On growth and form in the "computer era": from geometric to biological morphometrics
Andrea Cardini 1  
,   Anna Loy 2
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Dipartimento di Scienze Chimiche e Geologiche, Università di Modena e Reggio Emilia, l.go S. Eufemia 19, 41121 Modena, Italy; Centre for Anatomical and Human Sciences, Hull York Medical School, University of Hull, Cottingham Road, Hull, HU6 7RX, UK and Centre for Forensic Science, The University of Western Australia, 35 Stirling Highway, Crawley WA 6009, Australia
Dipartimento Bioscienze e Territorio, Università del Molise, I-86090 Pesche
Publication date: 2013-06-13
Hystrix It. J. Mamm. 2013;24(1):1–5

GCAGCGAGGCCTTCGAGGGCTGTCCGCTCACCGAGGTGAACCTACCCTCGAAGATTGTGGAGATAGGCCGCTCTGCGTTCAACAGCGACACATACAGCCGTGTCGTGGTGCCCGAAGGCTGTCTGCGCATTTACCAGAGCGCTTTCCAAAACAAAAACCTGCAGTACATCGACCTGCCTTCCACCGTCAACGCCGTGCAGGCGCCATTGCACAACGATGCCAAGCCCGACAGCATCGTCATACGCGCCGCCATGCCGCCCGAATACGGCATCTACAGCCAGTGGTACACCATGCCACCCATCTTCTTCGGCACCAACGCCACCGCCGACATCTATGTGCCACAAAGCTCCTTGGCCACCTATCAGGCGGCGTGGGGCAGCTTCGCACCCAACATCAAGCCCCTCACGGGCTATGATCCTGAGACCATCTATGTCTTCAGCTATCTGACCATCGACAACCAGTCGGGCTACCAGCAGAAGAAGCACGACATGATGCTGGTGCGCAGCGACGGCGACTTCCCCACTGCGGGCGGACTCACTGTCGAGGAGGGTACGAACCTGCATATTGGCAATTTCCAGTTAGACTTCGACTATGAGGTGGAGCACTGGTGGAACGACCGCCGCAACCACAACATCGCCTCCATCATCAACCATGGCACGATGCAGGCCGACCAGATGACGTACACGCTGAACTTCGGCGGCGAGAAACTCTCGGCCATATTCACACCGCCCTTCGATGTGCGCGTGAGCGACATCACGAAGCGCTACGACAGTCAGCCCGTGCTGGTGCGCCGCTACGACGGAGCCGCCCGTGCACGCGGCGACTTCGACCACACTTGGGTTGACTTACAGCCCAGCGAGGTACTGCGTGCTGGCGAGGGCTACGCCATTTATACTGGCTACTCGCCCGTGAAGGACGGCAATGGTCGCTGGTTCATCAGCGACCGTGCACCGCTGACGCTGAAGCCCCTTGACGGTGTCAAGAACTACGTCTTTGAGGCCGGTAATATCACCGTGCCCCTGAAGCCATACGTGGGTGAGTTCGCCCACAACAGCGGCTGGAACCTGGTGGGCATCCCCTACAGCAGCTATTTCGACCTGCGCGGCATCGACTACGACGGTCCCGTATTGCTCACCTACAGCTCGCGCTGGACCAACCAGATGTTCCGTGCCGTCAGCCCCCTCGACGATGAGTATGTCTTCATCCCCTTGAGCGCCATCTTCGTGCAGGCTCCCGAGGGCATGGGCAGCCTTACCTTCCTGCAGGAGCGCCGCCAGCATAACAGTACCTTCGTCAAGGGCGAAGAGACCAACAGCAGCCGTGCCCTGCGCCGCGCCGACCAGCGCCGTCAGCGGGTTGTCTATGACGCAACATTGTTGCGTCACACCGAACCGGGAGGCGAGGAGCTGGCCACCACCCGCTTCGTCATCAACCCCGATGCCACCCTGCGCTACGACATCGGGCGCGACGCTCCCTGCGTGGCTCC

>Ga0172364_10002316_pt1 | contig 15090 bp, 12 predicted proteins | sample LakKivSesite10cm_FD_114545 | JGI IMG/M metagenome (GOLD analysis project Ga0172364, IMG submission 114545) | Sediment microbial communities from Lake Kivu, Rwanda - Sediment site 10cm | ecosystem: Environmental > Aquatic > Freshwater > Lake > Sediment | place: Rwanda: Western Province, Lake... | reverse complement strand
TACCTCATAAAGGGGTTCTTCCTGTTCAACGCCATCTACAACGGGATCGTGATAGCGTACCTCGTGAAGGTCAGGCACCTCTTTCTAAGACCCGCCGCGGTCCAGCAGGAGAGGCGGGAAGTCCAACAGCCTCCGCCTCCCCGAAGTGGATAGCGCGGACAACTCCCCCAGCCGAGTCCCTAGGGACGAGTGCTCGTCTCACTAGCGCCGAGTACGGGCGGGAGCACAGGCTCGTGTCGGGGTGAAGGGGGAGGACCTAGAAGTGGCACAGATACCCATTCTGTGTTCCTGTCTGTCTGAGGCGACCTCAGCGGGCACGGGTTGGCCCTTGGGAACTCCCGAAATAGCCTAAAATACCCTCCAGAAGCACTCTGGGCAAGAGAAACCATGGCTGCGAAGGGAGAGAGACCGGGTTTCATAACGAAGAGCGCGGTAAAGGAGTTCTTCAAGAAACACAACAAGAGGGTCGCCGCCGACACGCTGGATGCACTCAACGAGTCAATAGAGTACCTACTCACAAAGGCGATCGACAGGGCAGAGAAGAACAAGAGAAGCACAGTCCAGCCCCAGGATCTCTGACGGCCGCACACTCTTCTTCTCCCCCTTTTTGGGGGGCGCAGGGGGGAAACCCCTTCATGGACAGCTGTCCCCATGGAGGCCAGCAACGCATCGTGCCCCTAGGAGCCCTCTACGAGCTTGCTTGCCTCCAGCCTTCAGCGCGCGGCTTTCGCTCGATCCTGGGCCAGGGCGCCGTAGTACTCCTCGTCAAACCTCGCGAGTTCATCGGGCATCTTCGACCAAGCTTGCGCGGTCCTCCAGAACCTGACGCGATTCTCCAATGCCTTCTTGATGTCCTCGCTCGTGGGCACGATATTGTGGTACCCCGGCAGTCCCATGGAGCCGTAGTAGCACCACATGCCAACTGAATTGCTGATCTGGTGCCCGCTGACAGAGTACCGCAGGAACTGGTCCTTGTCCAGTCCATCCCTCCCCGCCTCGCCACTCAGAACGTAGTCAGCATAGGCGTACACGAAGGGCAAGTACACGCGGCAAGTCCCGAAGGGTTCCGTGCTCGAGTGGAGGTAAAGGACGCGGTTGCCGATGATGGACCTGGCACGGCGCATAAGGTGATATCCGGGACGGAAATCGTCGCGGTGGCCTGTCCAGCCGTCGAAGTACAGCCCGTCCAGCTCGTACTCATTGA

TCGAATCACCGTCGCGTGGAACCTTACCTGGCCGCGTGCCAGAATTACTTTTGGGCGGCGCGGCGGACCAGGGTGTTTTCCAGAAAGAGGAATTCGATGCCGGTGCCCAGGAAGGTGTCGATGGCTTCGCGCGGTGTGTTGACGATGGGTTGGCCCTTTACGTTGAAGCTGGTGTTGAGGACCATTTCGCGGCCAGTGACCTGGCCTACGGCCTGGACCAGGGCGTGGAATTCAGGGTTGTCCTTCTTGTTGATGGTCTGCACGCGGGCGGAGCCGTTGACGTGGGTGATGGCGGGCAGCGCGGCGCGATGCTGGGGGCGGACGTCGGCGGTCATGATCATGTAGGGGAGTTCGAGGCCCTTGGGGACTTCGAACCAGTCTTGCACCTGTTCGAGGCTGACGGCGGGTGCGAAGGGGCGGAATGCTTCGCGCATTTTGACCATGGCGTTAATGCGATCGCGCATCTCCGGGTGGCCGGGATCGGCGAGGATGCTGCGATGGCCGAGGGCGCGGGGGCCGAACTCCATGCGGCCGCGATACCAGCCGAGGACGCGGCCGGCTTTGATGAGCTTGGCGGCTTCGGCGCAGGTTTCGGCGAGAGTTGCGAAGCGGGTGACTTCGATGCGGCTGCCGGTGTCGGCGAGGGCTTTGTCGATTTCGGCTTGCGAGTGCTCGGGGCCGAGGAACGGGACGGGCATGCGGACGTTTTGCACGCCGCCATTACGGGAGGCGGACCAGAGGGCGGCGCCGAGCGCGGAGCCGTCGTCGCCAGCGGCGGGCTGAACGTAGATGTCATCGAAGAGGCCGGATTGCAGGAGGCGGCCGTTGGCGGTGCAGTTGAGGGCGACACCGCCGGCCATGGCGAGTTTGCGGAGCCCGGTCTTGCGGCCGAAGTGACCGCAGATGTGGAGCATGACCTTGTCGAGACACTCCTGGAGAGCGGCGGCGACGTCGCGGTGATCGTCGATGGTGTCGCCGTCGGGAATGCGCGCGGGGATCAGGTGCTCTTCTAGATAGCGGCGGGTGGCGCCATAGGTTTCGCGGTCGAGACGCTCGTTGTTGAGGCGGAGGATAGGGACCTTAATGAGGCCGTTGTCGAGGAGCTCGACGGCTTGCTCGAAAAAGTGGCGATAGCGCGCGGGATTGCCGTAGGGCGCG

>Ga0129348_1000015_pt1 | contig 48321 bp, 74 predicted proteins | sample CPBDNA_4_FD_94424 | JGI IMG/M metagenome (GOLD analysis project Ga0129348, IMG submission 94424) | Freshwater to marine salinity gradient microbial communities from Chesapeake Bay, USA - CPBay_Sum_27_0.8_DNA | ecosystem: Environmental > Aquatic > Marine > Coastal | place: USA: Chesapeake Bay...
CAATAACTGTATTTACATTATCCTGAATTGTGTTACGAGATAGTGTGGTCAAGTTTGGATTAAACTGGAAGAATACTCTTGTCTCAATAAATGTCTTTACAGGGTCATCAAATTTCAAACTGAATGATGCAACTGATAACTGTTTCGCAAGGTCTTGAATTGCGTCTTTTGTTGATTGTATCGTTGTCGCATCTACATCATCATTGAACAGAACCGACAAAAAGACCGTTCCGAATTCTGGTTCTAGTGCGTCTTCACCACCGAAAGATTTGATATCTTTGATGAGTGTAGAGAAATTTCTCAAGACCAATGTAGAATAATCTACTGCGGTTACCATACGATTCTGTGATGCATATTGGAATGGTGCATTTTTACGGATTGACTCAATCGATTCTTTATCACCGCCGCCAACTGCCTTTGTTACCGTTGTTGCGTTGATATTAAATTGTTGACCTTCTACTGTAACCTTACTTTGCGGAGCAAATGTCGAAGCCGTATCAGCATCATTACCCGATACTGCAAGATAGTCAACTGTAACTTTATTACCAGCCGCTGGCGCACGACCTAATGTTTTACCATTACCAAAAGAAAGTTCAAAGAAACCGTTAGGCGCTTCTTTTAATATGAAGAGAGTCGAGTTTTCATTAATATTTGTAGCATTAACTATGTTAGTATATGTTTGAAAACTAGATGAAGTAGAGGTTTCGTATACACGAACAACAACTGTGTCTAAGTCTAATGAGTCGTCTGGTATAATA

Almost 100 years after the publication of Thompson's seminal book "On growth and form", the study of animal morphology is becoming again central to biology. This is also thanks to the development of powerful computerized quantitative methods for statistical shape analysis, collectively known as geometric morphometrics (GM). GM was announced as a revolution just two decades ago. The "revolution" is now a standard tool in numerical analyses of phenotypic variation in mammals and other organisms. Hundreds of studies are published every year that take advantage of GM (e.g., more than 800 entries in Google Scholar only for 2012). We celebrate the 20t anniversary of the "revolution in morphometrics" (Rohlf and Marcus, 1993, p. 129) with the publication of a "Yellow Book", a special issue of Hystrix dedicated to Evolutionary Morphometrics and Virtual Morphology. A series of 14 papers by leading morphometricians summarizes the main achievements in GM (surface methods, comparative shape analysis, phenotypic trajectories quantification, modularity/integration, the use of R in morphometrics), describes its most innovative developments (ecometrics, eigensound analysis, biomechanical GM), and discusses common misunderstandings of well extablished methods (visualization of shape differences). Besides celebrating the success of statistical shape analysis in biology, this issue aims at introducing to GM readers unfamiliar with or intimidated by its strong numerical background. This is why, as Editors, we asked all contributors to provide concise and accurate but also clear and simple descriptions of techniques and applications. We hope that we succeeded in this aim, and wish that this Yellow Book may help to tighten the connection between biologists and statisticians for a truly "biological" GM.